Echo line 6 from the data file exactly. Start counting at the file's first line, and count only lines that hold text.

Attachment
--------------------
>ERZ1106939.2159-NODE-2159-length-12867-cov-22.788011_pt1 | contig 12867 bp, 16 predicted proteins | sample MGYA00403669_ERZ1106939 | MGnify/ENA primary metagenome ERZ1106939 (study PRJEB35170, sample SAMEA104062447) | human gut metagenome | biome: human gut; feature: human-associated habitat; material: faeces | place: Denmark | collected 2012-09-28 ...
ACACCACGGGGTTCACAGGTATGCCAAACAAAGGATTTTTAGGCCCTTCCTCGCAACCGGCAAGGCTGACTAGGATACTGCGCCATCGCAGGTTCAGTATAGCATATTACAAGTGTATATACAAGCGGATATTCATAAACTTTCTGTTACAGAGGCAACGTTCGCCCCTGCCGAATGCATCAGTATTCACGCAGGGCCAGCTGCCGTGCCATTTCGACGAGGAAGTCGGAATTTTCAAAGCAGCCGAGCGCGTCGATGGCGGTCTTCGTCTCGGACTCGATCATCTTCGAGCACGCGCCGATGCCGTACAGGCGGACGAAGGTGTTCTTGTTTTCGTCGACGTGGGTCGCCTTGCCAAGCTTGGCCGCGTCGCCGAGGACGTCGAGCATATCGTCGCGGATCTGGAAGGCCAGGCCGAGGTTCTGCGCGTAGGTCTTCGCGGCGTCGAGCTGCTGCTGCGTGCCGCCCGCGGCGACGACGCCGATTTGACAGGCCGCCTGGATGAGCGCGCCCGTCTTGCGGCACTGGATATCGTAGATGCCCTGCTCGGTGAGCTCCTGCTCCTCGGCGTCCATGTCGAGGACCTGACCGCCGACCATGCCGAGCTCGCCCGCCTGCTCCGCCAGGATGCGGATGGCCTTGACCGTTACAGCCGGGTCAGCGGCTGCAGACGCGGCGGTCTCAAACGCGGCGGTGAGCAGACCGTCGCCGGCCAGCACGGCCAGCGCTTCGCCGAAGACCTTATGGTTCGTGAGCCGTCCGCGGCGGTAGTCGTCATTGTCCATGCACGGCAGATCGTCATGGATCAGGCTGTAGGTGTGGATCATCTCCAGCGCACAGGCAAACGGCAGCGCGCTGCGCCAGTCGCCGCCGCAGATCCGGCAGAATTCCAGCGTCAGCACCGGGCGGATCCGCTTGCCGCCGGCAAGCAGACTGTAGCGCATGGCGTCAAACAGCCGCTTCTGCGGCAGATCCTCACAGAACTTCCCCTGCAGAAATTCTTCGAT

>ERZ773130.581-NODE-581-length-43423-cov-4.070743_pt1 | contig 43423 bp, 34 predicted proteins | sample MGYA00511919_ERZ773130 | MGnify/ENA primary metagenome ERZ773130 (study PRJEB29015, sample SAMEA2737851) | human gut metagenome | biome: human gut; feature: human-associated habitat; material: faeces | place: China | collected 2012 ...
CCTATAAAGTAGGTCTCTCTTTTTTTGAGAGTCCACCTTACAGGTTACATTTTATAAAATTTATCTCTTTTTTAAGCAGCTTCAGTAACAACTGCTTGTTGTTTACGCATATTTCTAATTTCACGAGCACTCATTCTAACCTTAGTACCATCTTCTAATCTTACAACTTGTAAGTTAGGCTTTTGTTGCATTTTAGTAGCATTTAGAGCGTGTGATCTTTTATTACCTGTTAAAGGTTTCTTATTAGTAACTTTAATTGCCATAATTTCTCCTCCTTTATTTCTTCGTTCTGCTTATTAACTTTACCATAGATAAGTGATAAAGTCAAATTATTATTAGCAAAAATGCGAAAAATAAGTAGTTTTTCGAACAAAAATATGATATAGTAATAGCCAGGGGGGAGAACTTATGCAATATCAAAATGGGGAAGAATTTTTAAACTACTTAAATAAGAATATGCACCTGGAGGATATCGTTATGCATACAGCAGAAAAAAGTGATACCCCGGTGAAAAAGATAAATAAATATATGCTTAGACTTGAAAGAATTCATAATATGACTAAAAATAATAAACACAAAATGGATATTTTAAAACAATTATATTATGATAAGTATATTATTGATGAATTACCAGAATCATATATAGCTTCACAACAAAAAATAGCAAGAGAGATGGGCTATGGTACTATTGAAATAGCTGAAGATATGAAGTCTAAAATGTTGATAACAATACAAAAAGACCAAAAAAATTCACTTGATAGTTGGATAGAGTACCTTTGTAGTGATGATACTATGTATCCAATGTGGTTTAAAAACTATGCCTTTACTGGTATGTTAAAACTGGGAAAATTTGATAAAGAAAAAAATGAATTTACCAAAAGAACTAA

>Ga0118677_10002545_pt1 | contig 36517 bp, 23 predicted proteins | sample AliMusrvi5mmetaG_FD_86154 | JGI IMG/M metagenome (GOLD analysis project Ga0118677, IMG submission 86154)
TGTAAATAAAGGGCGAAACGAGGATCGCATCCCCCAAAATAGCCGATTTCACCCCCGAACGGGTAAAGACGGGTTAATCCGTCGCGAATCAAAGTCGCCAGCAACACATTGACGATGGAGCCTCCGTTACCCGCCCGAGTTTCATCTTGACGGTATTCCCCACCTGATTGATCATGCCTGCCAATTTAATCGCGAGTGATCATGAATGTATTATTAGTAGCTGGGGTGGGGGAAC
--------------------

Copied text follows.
TGTAAATAAAGGGCGAAACGAGGATCGCATCCCCCAAAATAGCCGATTTCACCCCCGAACGGGTAAAGACGGGTTAATCCGTCGCGAATCAAAGTCGCCAGCAACACATTGACGATGGAGCCTCCGTTACCCGCCCGAGTTTCATCTTGACGGTATTCCCCACCTGATTGATCATGCCTGCCAATTTAATCGCGAGTGATCATGAATGTATTATTAGTAGCTGGGGTGGGGGAAC